If you read the fine print of credit card offers, you’ll notice that credit card companies say their interest rates are variable. That means they can change in response to changes in the Prime Rate. Are you on the lookout for a fixed-rate credit card? If so, you’ll have a hard time finding one. Let us explain.
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Fixed-Rated Credit Card Basics
Credit card issuers generally set their interest rates using a formula that’s tied to an index rate, the Prime Rate. The rate they charge consumers is equal to the Prime Rate + a certain percentage that the issuer decides to add. Even fixed-rate cards aren’t necessarily fixed-rate cards forever. Credit card issuers can increase the rate on a fixed-rate card – as long as they provide written notice to the cardholder.
The CARD ACT and Fixed-Rate Cards
So if fixed-rate credit cards still give issuers the power to raise consumers’ rates, why did issuers abandon fixed-rate cards? Remember the 2010 Credit Card Accountability, Responsibility and Disclosure Act (CARD) Act? No? OK, we don’t blame you. But the CARD Act is an important moment in the story of the decline of the fixed-rate credit card.
In an effort to protect consumers, the CARD Act limited credit card issuers’ ability to raise the rates on fixed-rate credit cards. The CARD Act stipulated that issuers must provide 45 days’ notice to consumers of a rate hike, a big increase from the 15 days previously stipulated.
In response to this and other changes, most issuers decided to ditch fixed-rate cards and make their credit card interest rates variable. They still use a formula to decide how much higher than the Prime Rate their interest rates will be. And many issuers use an APR range for their credit cards. The higher APRs go to applicants with poor credit while the low APRs go to applicants with high credit scores.
What to Know About Variable APRs
Finding a fixed-rate credit card isn’t easy. You’ll need to look outside the box of the major credit card issuers. But is having a variable APR so terrible? Not really. When you’re shopping for a credit card you’ll be balancing several considerations. You’ll be constrained by your credit score. You might not be able to get your first-choice credit card if your credit score isn’t high enough.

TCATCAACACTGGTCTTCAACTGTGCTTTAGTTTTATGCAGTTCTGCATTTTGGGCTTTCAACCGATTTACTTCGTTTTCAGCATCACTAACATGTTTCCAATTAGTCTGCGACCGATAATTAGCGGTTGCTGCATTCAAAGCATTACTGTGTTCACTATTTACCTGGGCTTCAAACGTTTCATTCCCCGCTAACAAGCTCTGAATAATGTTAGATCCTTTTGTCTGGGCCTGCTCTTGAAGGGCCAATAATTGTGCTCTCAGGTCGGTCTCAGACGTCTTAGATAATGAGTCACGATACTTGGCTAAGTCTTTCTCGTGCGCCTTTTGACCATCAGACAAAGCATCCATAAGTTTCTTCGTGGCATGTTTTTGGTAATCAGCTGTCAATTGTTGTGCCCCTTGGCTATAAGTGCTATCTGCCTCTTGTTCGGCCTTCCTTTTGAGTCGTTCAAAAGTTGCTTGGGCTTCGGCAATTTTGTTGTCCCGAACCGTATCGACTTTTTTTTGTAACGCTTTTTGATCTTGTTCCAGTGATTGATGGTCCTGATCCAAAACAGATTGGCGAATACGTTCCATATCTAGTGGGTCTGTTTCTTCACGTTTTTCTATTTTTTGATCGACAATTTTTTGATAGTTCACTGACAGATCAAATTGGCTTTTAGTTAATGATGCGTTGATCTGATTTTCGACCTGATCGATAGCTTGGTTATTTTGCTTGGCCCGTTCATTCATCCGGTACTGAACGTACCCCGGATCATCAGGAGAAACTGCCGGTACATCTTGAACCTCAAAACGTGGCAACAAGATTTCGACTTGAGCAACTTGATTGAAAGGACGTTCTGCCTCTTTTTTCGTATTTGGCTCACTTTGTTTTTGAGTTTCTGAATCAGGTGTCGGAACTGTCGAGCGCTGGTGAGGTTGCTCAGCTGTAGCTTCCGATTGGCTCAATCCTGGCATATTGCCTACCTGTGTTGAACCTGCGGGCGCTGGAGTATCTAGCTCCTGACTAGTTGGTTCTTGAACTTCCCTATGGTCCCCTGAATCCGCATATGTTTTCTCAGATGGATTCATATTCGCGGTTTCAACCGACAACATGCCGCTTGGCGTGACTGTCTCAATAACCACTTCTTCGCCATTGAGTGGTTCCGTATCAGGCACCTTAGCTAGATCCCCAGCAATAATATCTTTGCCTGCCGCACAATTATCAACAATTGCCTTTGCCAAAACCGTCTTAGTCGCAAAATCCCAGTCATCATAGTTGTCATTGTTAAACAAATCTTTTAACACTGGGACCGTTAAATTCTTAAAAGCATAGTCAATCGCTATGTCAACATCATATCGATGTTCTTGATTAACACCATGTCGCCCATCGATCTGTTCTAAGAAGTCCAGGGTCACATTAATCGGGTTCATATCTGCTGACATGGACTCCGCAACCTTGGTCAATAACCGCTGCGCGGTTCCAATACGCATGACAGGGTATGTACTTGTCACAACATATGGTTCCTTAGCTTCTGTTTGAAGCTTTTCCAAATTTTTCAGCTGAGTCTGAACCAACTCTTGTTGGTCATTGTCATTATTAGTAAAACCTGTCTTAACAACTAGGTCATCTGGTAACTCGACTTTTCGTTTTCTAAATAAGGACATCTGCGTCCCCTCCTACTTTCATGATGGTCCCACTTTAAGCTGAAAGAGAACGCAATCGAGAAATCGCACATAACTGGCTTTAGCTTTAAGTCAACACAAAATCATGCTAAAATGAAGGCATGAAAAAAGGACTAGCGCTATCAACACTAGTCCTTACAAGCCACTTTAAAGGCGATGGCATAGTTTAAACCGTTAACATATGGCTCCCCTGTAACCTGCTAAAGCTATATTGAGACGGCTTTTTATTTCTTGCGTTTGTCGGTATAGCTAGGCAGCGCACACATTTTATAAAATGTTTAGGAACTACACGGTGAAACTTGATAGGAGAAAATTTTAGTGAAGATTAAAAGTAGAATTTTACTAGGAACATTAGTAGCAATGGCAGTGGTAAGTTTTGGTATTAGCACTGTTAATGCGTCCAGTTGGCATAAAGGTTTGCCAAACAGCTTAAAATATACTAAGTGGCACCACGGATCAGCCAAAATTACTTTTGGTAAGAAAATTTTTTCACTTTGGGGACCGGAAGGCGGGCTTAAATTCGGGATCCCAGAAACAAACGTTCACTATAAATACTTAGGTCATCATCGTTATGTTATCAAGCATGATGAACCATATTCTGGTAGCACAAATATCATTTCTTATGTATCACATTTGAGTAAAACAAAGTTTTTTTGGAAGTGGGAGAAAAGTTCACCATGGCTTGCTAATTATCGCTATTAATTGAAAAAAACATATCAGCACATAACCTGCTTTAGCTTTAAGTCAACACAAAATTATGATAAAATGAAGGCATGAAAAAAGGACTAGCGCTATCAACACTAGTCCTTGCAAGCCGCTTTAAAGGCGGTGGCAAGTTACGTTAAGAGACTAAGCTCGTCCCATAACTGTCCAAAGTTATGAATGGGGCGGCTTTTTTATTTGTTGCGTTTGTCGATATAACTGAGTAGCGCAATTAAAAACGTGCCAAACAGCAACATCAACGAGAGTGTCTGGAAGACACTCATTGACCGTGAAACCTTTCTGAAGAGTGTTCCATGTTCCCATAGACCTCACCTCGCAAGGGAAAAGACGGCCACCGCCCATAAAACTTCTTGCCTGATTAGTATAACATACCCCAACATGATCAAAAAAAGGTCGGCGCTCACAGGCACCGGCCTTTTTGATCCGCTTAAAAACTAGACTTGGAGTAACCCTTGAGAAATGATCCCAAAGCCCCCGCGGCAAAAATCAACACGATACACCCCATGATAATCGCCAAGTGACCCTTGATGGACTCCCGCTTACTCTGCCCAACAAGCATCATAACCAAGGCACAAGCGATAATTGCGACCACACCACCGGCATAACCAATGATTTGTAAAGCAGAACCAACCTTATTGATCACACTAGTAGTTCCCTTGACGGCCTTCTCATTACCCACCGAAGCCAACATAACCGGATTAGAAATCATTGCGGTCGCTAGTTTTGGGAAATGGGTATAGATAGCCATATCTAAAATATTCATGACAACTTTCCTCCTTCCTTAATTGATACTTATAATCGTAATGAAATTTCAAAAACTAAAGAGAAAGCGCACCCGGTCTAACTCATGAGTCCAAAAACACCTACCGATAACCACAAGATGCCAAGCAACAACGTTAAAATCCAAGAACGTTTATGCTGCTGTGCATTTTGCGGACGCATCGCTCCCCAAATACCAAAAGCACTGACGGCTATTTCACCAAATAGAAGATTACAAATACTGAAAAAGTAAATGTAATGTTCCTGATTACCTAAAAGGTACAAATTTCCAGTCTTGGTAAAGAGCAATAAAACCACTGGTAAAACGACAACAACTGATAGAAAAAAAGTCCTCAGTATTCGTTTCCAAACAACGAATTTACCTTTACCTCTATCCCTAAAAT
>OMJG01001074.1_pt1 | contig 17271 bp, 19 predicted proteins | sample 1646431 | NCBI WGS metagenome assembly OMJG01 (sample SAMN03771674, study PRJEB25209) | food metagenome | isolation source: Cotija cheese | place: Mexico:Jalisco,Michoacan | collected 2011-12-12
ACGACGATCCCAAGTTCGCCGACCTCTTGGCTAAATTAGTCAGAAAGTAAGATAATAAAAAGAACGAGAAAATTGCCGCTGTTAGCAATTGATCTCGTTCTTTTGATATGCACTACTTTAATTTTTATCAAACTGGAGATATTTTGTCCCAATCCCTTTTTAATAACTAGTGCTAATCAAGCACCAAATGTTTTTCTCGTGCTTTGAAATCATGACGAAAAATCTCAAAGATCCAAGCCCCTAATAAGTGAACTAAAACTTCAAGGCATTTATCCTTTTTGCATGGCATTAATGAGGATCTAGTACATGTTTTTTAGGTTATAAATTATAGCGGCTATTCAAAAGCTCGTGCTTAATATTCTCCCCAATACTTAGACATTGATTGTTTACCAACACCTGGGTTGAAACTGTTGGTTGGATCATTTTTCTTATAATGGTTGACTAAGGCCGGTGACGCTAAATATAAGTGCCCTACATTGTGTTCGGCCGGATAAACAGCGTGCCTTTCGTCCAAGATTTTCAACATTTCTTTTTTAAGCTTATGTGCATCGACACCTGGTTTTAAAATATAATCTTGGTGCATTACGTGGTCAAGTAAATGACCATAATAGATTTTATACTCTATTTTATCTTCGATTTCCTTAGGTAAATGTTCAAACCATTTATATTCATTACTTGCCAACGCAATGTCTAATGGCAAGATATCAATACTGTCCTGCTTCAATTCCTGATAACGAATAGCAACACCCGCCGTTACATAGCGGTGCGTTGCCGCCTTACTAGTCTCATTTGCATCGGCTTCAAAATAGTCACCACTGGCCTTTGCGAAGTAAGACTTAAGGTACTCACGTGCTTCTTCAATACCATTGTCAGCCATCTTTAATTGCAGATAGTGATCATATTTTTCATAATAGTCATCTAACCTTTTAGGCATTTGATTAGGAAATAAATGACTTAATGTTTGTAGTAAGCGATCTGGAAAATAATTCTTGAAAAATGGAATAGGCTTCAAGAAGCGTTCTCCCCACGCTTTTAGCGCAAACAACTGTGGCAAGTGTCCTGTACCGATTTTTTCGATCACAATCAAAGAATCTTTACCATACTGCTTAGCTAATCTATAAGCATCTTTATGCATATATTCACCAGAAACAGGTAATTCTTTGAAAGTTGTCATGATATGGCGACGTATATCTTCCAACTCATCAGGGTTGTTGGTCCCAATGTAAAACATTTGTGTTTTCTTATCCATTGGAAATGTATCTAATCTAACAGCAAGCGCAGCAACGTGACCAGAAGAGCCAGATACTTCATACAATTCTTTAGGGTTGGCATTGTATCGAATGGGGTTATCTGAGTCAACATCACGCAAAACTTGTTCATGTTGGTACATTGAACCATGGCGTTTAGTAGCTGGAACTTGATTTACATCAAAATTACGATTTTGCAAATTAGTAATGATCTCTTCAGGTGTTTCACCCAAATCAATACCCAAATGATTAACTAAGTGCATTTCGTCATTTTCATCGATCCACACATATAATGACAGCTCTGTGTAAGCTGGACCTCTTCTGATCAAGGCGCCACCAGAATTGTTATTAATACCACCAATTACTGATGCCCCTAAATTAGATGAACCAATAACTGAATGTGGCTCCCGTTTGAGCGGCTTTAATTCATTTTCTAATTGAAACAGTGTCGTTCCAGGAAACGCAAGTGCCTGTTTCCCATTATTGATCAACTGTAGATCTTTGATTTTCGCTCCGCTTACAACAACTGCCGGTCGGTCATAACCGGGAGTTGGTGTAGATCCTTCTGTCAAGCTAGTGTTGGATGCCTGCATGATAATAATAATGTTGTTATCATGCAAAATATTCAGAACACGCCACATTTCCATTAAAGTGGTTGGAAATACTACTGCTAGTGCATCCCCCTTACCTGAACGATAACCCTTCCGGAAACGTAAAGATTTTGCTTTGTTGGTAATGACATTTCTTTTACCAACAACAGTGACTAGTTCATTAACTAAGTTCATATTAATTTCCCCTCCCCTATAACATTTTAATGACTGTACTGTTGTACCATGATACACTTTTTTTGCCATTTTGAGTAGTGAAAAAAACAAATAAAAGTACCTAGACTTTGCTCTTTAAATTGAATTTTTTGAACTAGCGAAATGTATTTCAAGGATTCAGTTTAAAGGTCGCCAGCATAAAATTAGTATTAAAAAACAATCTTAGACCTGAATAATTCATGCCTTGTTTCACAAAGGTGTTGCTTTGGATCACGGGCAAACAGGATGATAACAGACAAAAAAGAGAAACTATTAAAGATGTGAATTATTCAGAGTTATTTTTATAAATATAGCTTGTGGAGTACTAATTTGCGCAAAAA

You’ll probably want rewards such as points, miles or cash back. Ideally, your APR would be low. And then there’s the annual fee to consider. In short, there are lots of pros and cons to balance. If the APR on your credit card is your primary concern you can prioritize finding a card with a low interest rate, or a card that has an introductory 0% APR. Having a 0% APR is ideal for a balance transfer, and will keep your credit card debt from growing.
In a perfect world everyone would pay their credit card bill in full at the end of each billing cycle. However, we know that’s not always possible. And because analysts expect the Prime Rate to continue to rise, it’s reasonable to worry about a future APR hike on your credit card. If variable rates scare you but finding a fixed-rate card is too difficult, you can always look for a low-rate card or a card that offers a 0% introductory APR.
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